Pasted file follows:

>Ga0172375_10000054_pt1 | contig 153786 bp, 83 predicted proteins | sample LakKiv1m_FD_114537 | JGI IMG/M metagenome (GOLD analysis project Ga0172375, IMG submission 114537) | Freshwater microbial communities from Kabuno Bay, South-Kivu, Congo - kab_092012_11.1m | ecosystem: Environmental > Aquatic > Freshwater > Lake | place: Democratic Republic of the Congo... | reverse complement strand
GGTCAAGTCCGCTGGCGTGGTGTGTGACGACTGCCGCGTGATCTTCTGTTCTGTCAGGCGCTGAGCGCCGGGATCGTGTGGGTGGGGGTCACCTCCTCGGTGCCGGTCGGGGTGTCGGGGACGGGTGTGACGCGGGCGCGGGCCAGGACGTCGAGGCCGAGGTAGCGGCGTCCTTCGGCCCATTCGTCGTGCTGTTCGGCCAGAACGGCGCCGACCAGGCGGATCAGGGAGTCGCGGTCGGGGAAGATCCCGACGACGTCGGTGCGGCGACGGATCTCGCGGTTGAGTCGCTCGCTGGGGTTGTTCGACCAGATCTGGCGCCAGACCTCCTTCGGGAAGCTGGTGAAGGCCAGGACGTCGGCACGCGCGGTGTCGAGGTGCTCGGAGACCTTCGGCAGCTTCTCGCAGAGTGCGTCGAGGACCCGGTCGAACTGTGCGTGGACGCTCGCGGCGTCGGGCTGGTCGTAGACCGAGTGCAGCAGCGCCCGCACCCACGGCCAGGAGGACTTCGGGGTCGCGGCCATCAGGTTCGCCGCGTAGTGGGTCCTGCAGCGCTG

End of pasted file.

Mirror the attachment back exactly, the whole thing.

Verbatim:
>Ga0172375_10000054_pt1 | contig 153786 bp, 83 predicted proteins | sample LakKiv1m_FD_114537 | JGI IMG/M metagenome (GOLD analysis project Ga0172375, IMG submission 114537) | Freshwater microbial communities from Kabuno Bay, South-Kivu, Congo - kab_092012_11.1m | ecosystem: Environmental > Aquatic > Freshwater > Lake | place: Democratic Republic of the Congo... | reverse complement strand
GGTCAAGTCCGCTGGCGTGGTGTGTGACGACTGCCGCGTGATCTTCTGTTCTGTCAGGCGCTGAGCGCCGGGATCGTGTGGGTGGGGGTCACCTCCTCGGTGCCGGTCGGGGTGTCGGGGACGGGTGTGACGCGGGCGCGGGCCAGGACGTCGAGGCCGAGGTAGCGGCGTCCTTCGGCCCATTCGTCGTGCTGTTCGGCCAGAACGGCGCCGACCAGGCGGATCAGGGAGTCGCGGTCGGGGAAGATCCCGACGACGTCGGTGCGGCGACGGATCTCGCGGTTGAGTCGCTCGCTGGGGTTGTTCGACCAGATCTGGCGCCAGACCTCCTTCGGGAAGCTGGTGAAGGCCAGGACGTCGGCACGCGCGGTGTCGAGGTGCTCGGAGACCTTCGGCAGCTTCTCGCAGAGTGCGTCGAGGACCCGGTCGAACTGTGCGTGGACGCTCGCGGCGTCGGGCTGGTCGTAGACCGAGTGCAGCAGCGCCCGCACCCACGGCCAGGAGGACTTCGGGGTCGCGGCCATCAGGTTCGCCGCGTAGTGGGTCCTGCAGCGCTG